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Scrambling On MURS Legal?

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btritch

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I didn't see a MURS Forum so I posted here, Can be moved if necessary. I have read on the FCC site and have found nothing about the answer I'm looking for. So I thought I'd ask about it to somebody who might know more about it.. Can anyone tell me if it is illegal to use voice inversion scrambling (Not Very Secure I Know, Just Curious) on murs. My PS radio has the scramble capability if you enable it. I have no use for it but I wondered if I ever got a murs radio in the other car or something if it would be illegal to use the inversion scramble. It's kinda neat to use so I just wonderd before I used it, If I do.. Does anyone know if its illegal to use it? Thanks,
btritch
 

kilowa22

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I didn't see a MURS Forum so I posted here, Can be moved if necessary. I have read on the FCC site and have found nothing about the answer I'm looking for. So I thought I'd ask about it to somebody who might know more about it.. Can anyone tell me if it is illegal to use voice inversion scrambling (Not Very Secure I Know, Just Curious) on murs. My PS radio has the scramble capability if you enable it. I have no use for it but I wondered if I ever got a murs radio in the other car or something if it would be illegal to use the inversion scramble. It's kinda neat to use so I just wonderd before I used it, If I do.. Does anyone know if its illegal to use it? Thanks,
btritch
Yes encrypted communications is legal on MURS. On GMRS and CB it is not legal.
 

SkipSanders

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MURS Emissions:

(j) A MURS transmitter must transmit only emission types A1D, A2B, A2D, A3E, F2B, F1D, F2D, F3E, G3E. Emission types A3E, F3E and G3E include selective calling or tone-operated squelch tones to establish or continue voice communications. MURS transmitters are prohibited from transmitting in the continuous carrier mode.

APCO 25 is F1E, not authorized.
 

btritch

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ok that's what I was wondering, I wasn't sure of the emissions type to look it up and see but I found a while page on the different ones now and have figured out what emissions type that is, I didn't know if it would be legal on murs or not. I have that capability in my radio but I don't use it, I just wonderd if I had decided to use it if it was legal or not to use. I don't plan on using it anytime soon, Just had me curious. Thanks For The Answer On That.. I Appreciate it once again...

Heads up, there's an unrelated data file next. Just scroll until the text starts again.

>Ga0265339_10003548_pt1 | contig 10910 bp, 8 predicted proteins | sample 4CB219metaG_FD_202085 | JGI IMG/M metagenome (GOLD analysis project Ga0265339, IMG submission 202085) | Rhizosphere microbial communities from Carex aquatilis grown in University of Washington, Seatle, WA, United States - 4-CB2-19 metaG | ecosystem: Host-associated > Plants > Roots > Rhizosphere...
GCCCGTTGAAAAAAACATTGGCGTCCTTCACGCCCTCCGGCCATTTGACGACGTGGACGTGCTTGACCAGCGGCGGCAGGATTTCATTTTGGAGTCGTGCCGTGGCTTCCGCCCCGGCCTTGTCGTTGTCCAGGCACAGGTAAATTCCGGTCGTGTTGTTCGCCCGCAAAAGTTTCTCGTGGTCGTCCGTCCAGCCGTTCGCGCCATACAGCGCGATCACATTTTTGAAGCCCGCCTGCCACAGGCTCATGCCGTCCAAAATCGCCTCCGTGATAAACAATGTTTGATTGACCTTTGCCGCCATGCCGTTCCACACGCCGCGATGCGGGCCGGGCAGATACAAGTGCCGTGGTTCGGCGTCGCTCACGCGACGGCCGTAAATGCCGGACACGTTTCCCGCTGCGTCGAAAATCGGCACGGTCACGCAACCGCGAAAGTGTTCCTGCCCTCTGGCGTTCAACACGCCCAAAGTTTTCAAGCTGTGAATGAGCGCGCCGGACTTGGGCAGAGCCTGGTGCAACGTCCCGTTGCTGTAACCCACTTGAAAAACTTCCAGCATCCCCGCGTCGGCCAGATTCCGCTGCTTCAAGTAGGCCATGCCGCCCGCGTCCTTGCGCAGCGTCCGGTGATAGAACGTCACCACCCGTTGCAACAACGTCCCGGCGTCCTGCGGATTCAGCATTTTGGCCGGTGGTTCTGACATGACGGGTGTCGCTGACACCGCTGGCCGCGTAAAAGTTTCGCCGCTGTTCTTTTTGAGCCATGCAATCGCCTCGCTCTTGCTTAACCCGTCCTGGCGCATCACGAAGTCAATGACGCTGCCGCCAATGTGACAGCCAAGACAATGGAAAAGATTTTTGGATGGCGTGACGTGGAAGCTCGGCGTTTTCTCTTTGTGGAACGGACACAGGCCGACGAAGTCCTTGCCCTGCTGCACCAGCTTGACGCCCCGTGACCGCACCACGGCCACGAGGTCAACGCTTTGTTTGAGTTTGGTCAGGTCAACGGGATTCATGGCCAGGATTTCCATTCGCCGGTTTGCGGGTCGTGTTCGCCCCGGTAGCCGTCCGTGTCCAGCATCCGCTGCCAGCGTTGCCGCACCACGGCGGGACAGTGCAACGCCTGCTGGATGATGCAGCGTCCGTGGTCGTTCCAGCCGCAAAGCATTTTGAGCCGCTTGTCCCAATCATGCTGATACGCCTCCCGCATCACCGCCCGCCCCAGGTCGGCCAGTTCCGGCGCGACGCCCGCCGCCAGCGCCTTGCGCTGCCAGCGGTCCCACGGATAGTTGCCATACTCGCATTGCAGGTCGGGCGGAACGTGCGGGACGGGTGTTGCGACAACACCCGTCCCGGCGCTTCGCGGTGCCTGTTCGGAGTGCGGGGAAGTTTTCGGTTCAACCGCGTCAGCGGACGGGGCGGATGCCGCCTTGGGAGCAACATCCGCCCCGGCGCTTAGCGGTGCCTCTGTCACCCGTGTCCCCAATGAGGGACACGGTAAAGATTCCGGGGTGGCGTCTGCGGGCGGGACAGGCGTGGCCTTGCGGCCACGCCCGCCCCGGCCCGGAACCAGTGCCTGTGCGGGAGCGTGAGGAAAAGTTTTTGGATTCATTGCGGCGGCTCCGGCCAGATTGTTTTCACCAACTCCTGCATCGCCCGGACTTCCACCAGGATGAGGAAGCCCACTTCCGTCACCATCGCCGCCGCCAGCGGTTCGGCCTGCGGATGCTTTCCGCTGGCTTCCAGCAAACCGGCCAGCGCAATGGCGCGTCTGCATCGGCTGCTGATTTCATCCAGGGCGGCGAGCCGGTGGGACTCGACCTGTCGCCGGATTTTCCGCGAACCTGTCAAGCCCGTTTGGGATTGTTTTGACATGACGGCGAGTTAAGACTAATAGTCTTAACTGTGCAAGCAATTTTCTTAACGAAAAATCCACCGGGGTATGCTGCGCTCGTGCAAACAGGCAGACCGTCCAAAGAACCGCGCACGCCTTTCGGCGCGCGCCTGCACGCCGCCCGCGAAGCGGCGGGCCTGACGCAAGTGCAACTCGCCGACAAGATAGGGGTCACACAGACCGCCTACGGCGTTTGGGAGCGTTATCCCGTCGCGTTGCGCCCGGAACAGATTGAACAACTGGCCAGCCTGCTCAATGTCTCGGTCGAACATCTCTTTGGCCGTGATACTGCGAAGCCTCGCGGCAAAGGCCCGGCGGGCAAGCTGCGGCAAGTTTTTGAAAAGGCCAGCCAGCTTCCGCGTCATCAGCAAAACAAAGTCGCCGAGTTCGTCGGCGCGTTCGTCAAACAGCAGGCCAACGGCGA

K

kb0nly

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I have heard DES transmissions on MURS many many times in a nearby city. Not sure who is using it, but its distinctly DES, after a while you start to recognize each form by ear.
 
K

kb0nly

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That DES would have to be coming from an Analog Saber - IE it would have to be encrypted *analog* voice - which no modern P25 radio will do.
Yep, exactly... That's what i'm betting the user i hear has, Saber's with a DES module in them.
 

kv5e

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CVSD emission type on analog Sabers with Securenet is 20K0F1E. This is not an approved emission type for MURS under Part 95.

Although these radios don't transmit P25, they do transmit a digital emission when switched to Ø.

Even public safety agencies are supposed to have their licenses granted with this emission if they use it.

I believe it is in within "the spirit" of the law to use analog scrambling techniques on MURS. This would include inversion, VSB, hopping inversion, and possibly FFT spectral dispersion such as Midian VS-1200 and Transcrypt's DES "analog" boards. The latter scramblers utilize DSP technology to randomly mix the voice spectral components over the audio pass band and be transmitted and received over analog repeaters. The emission type is still F3E or G3E, but the voice components are effective mangled beyond recognition to casual and to some extent determined eavesdroppers.

This is a gray area in the rules. Part 90 business band licensees may utilize analog scramblers under the rules, although the definition of a analog scrambler is not provided. Part 95 on MURS is silent on analog scrambling, although it seems to be permitted on FRS, but not GMRS.